Let all who approve of these principles rally with us. Let all others go with Copperheads and rebels. Those will be the opposing parties. Young men, this duty devolves on you. Would to God, if only for that, that I were still in the prime of life, that I might aid you to fight through this last and greatest battle of freedom!

D. Frederick Douglass, “Reconstruction,” 1866

The assembling of the Second Session of the Thirty-ninth Congress may very properly be made the occasion of a few earnest words on the already much-worn topic of reconstruction.

Seldom has any legislative body been the subject of a solicitude more intense, or of aspirations more sincere and ardent. There are the best of reasons for this profound interest. Questions of vast moment, left undecided by the last session of Congress, must be manfully grappled with by this. No political skirmishing will avail. The occasion demands statesmanship.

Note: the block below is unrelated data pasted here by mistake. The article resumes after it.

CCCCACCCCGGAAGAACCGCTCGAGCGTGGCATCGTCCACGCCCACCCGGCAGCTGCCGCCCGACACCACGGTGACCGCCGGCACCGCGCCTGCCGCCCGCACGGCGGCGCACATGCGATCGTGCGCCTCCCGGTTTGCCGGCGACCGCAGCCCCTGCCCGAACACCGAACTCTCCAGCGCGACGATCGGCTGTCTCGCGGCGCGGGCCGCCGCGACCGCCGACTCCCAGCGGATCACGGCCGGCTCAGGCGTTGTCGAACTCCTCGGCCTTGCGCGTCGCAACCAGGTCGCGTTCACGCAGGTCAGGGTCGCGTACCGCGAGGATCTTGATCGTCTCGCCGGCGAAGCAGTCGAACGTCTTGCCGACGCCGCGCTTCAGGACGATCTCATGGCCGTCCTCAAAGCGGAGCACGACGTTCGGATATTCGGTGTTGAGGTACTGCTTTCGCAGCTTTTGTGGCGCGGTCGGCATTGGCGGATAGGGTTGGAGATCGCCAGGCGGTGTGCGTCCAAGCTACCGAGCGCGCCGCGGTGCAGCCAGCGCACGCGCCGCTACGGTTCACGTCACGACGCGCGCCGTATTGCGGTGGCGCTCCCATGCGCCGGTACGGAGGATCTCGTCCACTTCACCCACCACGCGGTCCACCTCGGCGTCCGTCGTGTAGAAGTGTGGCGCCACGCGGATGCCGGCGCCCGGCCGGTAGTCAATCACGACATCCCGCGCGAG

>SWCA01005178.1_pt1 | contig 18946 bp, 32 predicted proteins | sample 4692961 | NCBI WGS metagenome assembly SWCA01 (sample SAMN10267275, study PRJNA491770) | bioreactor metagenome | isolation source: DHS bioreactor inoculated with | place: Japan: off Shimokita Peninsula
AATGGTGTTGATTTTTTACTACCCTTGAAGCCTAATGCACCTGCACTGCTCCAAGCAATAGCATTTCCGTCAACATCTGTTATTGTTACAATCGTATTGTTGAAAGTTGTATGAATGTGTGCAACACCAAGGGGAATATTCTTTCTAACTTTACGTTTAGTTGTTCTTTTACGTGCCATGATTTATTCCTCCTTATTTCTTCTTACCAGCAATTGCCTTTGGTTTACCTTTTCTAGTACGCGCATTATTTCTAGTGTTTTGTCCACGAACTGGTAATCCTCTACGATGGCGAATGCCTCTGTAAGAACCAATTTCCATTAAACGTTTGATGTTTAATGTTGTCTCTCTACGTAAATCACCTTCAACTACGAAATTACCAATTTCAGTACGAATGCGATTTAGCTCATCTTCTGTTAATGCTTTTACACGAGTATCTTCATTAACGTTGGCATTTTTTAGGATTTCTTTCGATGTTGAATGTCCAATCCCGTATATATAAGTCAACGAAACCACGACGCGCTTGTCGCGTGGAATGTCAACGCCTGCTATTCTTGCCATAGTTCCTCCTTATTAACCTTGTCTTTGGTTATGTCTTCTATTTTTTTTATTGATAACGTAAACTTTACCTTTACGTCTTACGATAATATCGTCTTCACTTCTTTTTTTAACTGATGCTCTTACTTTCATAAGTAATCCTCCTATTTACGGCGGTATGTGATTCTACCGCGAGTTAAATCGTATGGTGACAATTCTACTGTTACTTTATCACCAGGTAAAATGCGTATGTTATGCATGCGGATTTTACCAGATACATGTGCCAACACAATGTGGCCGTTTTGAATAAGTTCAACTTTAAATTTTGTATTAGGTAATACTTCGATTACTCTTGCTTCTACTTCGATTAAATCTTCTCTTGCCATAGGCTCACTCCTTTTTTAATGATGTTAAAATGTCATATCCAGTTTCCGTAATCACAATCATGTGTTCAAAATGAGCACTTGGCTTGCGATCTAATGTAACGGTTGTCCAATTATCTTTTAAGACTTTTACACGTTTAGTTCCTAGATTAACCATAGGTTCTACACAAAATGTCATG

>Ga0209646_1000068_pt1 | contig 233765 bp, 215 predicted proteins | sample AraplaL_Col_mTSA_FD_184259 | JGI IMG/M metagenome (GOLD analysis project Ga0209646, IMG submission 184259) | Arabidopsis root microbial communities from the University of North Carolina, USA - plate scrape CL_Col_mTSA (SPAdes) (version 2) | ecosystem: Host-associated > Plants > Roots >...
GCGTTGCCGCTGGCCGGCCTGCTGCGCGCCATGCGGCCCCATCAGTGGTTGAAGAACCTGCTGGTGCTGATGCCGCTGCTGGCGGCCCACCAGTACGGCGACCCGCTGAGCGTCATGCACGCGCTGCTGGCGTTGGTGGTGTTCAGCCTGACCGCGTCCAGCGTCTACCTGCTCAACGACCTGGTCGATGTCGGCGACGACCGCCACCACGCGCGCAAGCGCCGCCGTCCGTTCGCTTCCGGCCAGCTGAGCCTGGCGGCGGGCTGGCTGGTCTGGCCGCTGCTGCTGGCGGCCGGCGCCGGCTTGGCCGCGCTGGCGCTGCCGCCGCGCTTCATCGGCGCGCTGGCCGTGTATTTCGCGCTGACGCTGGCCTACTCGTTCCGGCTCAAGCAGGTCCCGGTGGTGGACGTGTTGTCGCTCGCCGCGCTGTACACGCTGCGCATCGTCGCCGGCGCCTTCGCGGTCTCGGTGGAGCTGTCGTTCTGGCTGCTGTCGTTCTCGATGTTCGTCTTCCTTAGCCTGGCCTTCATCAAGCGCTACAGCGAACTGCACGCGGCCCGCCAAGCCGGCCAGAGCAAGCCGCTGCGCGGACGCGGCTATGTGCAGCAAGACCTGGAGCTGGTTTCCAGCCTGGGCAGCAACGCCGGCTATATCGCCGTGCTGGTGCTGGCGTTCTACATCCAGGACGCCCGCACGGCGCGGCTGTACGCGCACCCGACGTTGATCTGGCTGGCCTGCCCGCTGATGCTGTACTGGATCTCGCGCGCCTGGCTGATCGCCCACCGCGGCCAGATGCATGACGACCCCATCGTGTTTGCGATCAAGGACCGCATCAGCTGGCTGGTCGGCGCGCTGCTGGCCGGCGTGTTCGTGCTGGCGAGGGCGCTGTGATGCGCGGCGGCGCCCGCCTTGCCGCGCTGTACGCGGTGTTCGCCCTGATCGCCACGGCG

Whether the tremendous war so heroically fought and so victoriously ended shall pass into history a miserable failure, barren of permanent results, – a scandalous and shocking waste of blood and treasure . . . [and a futile] effort to bring under Federal authority States into which no loyal man from the North may safely enter, and to bring men into the national councils who deliberate with daggers and vote with revolvers, and who do not even conceal their deadly hate of the country that conquered them; or whether, on the other hand, we shall, as the rightful reward of victory over treason, have a solid nation, entirely delivered from all contradictions and social antagonisms, based upon loyalty, liberty, and equality, must be determined one way or the other by the present session of Congress. The last session really did nothing which can be considered final as to these questions. The Civil Rights Bill and the Freedmen’s Bureau Bill and the proposed constitutional amendments, with the amendment already adopted and recognized as the law of the land, do not reach the difficulty, and cannot, unless the whole structure of the government is changed from a government by States to something like a despotic central government, with power to control even the municipal regulations of States, and to make them conform to its own despotic will.